Christopher Bartley – “They Die Alone”

They Die AloneAre you a gangster if you don’t belong to a gang?

Ross Duncan moves in the gangster world, knows the gangster ways and is all too familiar with the gangster’s needs, but he works in a kind of twilight zone of uncertainty. He’s a loner. He’s not a joiner. He’d rather not commit.

Ross Duncan has a conscience, a sort-of moral compass. He has limits. They are his to know and for you to find out. He’s a tough guy but there are some soft spots, too.

In setting up Duncan’s world, Christopher Bartley embraces the grim, edgy vibe of noir. Darkness, shadows, whiskey, cigarettes, dames, rain, clouds, Tommy guns. Scores to settle. Gangsters talk about murder and mayhem in pleasantries, like innocents. Bad guys get what they have coming. Nobody says “you dirty little rat,” but almost.

Bartley hugs the tropes, plays with them.

“Sleep had evaded me again, and then I dreamed I was dreaming and in that dream I lay awake in bed, glittering riches, and quiet stolen moments sifted through that dream of a dream.”

“She wore pearls around her neck and clinging silk dress the color gin forms when you add a squeeze of grapefruit juice…”

“We sat together like that for a very long time listening to the rain beat steadily against the window. Ten minutes went by and then fifteen, twenty … The rain continued its rhythmic tattoo and still we did not speak. It was a comfortable silence.”

We’re in 1930’s Chicago and They Die Alone leads Ross Duncan to a crossroads. He’s hired for a hit, but it’s more complicated than that. That is, deftly complicated. Not hard-to-follow complicated. Two rival gangs (one Irish, one Italian) each think they have their hooks into Duncan but, well, Duncan has his own plans based on his own code. (It’s a very clever play.)

Like many complex characters, Duncan has a past and some of the most evocative writing in They Die Alone is contained in flashbacks about a former partner and also in the re-telling of a bank robbery spree that goes awry.

Duncan strikes up a friendly relationship with a woman who rents him a room—and her son and their cat. He falls in love with a cool woman who once belonged to his former partner. She’s addicted to laudanum and he’s here to coax her back from the brink of self-destruction. Duncan learns from his lessons, hones his awareness for the “fine moral distinction” that weighs on his soul.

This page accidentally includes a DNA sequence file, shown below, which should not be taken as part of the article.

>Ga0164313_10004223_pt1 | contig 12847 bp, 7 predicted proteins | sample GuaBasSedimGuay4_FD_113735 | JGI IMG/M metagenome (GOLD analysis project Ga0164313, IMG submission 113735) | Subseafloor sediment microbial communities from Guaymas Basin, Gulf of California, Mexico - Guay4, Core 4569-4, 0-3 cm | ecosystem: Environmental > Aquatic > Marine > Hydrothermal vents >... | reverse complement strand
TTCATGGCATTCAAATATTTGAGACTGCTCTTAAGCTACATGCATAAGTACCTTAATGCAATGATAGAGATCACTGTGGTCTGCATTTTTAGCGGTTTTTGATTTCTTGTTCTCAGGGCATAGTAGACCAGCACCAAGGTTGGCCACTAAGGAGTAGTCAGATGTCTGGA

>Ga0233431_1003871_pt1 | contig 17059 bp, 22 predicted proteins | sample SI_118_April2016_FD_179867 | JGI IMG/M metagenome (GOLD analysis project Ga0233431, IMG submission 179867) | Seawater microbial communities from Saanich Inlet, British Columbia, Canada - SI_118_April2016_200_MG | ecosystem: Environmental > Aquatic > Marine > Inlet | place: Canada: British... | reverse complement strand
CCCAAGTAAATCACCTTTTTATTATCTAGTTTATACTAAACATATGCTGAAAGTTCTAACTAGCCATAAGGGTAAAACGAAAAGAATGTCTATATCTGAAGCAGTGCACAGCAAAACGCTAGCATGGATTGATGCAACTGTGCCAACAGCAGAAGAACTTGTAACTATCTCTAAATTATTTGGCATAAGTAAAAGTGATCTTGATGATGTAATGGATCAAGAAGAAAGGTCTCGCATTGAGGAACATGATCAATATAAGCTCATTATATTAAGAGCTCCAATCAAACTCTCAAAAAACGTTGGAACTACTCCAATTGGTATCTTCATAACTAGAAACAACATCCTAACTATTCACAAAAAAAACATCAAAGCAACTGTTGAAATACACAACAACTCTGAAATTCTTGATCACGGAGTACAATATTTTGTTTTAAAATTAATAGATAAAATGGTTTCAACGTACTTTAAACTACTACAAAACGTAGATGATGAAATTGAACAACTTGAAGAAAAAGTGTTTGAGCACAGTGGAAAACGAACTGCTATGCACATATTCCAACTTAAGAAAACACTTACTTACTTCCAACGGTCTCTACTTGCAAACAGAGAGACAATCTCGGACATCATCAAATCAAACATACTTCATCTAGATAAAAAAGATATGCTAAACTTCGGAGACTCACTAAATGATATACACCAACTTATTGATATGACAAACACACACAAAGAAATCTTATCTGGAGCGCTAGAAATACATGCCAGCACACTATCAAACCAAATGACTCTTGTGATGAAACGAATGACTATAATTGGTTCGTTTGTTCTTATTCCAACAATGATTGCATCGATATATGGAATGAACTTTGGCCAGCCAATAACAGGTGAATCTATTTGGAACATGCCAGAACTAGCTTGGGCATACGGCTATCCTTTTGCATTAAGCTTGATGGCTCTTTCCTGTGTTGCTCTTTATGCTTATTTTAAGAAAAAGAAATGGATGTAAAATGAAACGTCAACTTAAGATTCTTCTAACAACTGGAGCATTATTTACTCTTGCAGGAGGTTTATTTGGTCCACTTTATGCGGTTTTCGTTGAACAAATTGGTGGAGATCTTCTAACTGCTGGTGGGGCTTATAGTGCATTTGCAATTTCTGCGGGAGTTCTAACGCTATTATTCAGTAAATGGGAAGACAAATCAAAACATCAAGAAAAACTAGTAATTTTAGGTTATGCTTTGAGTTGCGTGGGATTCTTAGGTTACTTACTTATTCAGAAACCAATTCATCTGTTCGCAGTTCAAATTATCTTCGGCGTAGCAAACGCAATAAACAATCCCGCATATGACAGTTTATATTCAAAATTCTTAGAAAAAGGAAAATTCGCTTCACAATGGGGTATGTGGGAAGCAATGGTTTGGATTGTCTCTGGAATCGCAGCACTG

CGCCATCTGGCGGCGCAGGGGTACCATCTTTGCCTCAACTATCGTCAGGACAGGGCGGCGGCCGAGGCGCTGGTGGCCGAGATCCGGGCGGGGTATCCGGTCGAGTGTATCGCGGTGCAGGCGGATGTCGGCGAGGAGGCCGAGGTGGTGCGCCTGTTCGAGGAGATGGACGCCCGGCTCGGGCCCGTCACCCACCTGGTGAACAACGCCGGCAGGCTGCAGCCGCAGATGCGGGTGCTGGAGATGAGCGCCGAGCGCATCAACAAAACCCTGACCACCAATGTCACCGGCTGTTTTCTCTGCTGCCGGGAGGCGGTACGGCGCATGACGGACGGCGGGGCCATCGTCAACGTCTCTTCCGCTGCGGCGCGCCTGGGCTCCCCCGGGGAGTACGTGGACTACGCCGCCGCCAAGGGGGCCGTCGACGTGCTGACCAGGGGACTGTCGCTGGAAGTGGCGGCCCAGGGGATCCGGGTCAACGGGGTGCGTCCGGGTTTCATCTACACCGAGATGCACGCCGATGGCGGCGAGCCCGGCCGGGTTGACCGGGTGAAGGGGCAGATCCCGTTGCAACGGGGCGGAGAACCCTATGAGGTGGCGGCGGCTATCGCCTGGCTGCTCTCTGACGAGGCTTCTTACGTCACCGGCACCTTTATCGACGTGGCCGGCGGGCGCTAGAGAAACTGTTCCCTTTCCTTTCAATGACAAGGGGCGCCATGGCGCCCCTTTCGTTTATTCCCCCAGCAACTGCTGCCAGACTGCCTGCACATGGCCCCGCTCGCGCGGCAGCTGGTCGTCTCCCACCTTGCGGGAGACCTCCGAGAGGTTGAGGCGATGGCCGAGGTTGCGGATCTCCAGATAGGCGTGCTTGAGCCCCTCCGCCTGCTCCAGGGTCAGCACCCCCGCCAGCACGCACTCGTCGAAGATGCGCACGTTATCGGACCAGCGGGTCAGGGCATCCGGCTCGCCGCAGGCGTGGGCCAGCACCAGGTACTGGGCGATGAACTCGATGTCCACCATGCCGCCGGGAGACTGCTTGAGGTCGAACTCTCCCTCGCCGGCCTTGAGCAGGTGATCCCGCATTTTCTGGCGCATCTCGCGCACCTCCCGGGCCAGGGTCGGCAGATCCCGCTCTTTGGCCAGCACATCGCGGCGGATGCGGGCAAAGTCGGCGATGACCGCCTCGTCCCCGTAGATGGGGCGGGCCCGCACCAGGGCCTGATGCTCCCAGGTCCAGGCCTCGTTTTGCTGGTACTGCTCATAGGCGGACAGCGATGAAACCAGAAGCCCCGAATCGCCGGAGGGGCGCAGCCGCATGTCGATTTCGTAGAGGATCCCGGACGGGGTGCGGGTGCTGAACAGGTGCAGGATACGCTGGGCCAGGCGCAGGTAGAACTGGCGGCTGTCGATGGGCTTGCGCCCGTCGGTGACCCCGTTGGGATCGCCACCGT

“Shades matter,” he insists.

Yes, it’s an ugly business. Yes, They Die Alone is marked by rough violence (and ample references to the mayhem caused by the real criminals and real crime-fighters of the day). But the focus is squarely on Duncan and the human consequences of struggling to stay alive when you’re playing a hideous game and looking—or maybe not—for a place to belong.

Christopher Bartley

On Twitter: @christobartley (And if you follow him, you will receive a regular dose of vintage pics of Hollywood stars. He’s a solid curator.)

Q & A #26 Ausma Zehanat Khan – “The Unquiet Dead”

Unquiet DeadA couple weeks after finishing The Unquiet Dead, a slow-burn and well-executed mystery that uses the 1995 massacre in Srebrenica as its plot seed, I opened the newspaper to read that war crimes prosecutors were moving to arrest direct participants in what National Public Radio called “Europe’s worst atrocity since World War II.”

I had learned so much from reading The Unquiet Dead that I felt sort of up-to-speed about the lingering issues and international political clouds around the slaughter. But rest assured that Ausma Zehanat Khan knows the difference between a lecture and a mystery novel—The Unquiet Dead is built as a quiet, in-control thriller first, lesson in “don’t forget” second.

The crimes, in fact, were horrible. Are horrible. How the world dealt with them at the time is fairly hard to fathom given all the other situations that have prompted “action” and “engagement” by world superpowers.

I won’t get into the details here other than to suggest grabbing a copy of The Unquiet Dead, for the interesting pair of investigators Khan created, the well-layered story and the gripping history lesson.

First, Ausma Zehanat Khan was kind enough to answer a few questions about the book. A review follows. By the way, The Los Angeles Times (“superb”) and The Washington Post (“impressive”) have all raved as well. The Denver Post, too (“outstanding”) and Library Journal, Kirkus and many others.


Question: Let’s start with the obvious—how did you come across this idea and/or what’s your connection to all the events surrounding the horrors of Srebrenica?

Ausma Zehanat Khan: My Ph.D. dissertation was on the fall of Srebrenica, so for many years I was intimately acquainted with the horrors that occurred during the Bosnian war. I had met refugees, read war crimes testimony, survivor testimony, UN reports – so those voices were speaking to me powerfully over the years. I had always wanted to write about the fall of Srebrenica, and this seemed like a way to tackle the subject that was perhaps not as head-on, and also allowed for my detective Esa Khattak’s unique point of entry into the case.
Question: Were you surprised at how this particular event was overlooked or overshadowed at the time?

Ausma Zehanat Khan: At the time, the siege and the fall of Srebrenica received significant news coverage. What I wasn’t expecting was that we would witness this slow-motion genocide on our television screens while the international community stood by. The intervention in Bosnia was a failure roundly admitted by the United Nations now, but it was deeply disturbing to witness the equivocating at the Security Council, and the refusal to act to prevent the crime of genocide at the time. When we look at the humanitarian crisis in Syria today, we see that none of the lessons of the war in Bosnia were learned.